(1) Release and immunity from extradition to North Carolina;

(2) Release and immunity from prosecution on the Leflore County charge; or

(3) Release on reasonable bail pending prosecution on the Leflore County charge.

On March 27, 1970, this court ordered named respondents Charles Mosley, Chief of Police of Cleveland, L. B. Williams, Sheriff of Bolivar County, John Pressgrove, Investigator for the Mississippi Highway Patrol, John Arterbury, Sheriff of Leflore County, and Frank Wynne, County Attorney for Bolivar County, to show cause within 10 days why a writ of habeas corpus should not issue. On April 3, 1970, respondents answered, alleging that petitioner was being held solely for extradition to North Carolina authorities and not on the Leflore County charge and that such incarceration was proper under Miss. Code 1942 Ann. § 2816,[1] the Mississippi statute which forbids release by habeas corpus of prisoners held for extradition to another state. Attached to the answer were numerous affidavits showing *859 petitioner's record of convictions and escapes in North Carolina, the request for extradition from the Governor of North Carolina, the warrant allowing extradition from the Governor of Mississippi, and a certified transcript of the state habeas corpus hearing.

On April 9, 1970, petitioner traversed respondents' answer, denying their allegations and citing authority in support of his contentions. On the same day, which was 13 days after the order to show cause was entered, respondent Arterbury answered by his attorney, James W. Burgoon, admitting that petitioner had been indicted in Leflore County and that an attorney had been appointed to represent him, but denying all other allegations of the petition. On the following day, Mr. Dawson, attorney for petitioner, moved to quash the answer of respondent Arterbury on the ground that it was not timely filed. Although filed late, Arterbury's answer does not contain any significant new matter not previously pleaded. Therefore, petitioner's motion to strike is denied. The records and files being complete, the petition is now before the court for decision.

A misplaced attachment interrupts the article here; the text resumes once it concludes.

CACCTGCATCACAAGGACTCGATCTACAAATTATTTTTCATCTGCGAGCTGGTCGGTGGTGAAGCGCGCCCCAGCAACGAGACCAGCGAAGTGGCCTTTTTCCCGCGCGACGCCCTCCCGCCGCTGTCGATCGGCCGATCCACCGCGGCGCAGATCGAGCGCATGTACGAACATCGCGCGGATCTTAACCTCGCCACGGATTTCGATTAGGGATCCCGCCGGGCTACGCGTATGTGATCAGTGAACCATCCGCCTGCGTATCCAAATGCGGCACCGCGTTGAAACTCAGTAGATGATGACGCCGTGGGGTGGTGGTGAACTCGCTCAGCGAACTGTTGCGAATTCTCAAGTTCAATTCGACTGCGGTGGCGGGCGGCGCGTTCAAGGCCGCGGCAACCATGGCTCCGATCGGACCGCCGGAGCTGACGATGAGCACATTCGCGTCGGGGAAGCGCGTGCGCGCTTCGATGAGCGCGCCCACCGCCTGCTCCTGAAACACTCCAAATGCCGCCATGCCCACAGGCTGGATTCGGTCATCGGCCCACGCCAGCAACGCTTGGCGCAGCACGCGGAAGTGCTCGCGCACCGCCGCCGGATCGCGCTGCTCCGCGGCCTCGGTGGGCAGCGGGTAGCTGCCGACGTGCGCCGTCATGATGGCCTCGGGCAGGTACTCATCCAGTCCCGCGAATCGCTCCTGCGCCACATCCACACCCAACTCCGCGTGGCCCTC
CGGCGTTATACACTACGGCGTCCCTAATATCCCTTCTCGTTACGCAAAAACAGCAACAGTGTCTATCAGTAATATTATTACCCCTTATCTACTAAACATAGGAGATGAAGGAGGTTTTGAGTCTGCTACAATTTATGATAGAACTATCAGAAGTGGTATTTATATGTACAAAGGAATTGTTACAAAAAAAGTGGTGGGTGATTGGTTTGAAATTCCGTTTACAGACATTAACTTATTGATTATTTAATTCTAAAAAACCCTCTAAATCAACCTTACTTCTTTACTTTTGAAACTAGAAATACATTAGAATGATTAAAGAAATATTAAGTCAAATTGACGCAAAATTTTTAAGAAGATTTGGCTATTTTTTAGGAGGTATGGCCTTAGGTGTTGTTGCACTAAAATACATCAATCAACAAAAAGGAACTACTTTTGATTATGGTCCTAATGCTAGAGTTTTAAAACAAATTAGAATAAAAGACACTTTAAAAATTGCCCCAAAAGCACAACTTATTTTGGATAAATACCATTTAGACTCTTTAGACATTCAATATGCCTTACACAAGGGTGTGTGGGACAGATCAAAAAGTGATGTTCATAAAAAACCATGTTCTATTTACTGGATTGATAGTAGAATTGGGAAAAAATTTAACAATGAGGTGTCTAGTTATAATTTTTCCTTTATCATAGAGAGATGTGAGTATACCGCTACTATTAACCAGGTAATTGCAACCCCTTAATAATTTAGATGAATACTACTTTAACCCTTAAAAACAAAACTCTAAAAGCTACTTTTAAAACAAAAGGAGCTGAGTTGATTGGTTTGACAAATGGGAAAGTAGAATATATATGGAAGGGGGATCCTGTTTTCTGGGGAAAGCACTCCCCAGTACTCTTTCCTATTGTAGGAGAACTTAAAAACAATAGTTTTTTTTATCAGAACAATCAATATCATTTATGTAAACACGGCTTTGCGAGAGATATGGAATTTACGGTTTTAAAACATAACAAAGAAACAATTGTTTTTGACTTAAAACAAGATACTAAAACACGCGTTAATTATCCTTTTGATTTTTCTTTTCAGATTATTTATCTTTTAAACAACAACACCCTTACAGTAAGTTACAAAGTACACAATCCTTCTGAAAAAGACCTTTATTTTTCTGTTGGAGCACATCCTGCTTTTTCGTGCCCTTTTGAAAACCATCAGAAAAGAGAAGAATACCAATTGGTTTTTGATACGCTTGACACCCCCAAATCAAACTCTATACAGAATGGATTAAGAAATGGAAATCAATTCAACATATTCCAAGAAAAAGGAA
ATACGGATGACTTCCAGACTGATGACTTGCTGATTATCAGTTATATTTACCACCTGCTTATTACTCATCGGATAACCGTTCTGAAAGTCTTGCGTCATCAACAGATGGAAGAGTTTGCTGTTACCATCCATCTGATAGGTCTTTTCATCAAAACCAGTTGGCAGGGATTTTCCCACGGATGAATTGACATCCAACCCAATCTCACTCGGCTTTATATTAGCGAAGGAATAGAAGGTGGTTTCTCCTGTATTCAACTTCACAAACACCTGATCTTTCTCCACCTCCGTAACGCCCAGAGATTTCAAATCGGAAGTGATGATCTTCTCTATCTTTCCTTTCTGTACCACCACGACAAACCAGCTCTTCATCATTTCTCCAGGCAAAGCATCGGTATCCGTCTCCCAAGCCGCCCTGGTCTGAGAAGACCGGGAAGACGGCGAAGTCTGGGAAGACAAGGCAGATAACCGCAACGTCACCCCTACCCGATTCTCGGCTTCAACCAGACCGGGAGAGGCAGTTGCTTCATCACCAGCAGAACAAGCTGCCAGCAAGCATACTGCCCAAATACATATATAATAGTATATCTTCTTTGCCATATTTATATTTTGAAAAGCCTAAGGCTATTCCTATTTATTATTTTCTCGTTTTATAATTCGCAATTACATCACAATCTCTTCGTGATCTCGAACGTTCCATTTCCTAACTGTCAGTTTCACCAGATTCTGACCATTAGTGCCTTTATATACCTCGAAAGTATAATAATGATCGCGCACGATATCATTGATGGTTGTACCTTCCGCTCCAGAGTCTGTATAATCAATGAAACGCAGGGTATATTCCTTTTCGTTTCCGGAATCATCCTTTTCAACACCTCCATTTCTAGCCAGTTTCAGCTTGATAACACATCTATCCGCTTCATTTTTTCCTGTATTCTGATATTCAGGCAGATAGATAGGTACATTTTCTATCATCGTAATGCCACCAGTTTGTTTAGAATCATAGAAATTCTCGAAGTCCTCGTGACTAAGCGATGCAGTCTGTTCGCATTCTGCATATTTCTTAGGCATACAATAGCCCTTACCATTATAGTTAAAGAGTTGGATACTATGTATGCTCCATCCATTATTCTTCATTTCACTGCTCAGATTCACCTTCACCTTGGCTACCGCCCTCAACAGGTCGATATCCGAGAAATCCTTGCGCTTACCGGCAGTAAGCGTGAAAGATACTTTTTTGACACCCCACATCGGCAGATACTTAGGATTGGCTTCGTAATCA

This court has jurisdiction under 28 U.S.C. § 2241.[2] By his petitions in the Circuit Court of Bolivar County and the Supreme Court of Mississippi, petitioner has sufficiently exhausted his state remedies.[3]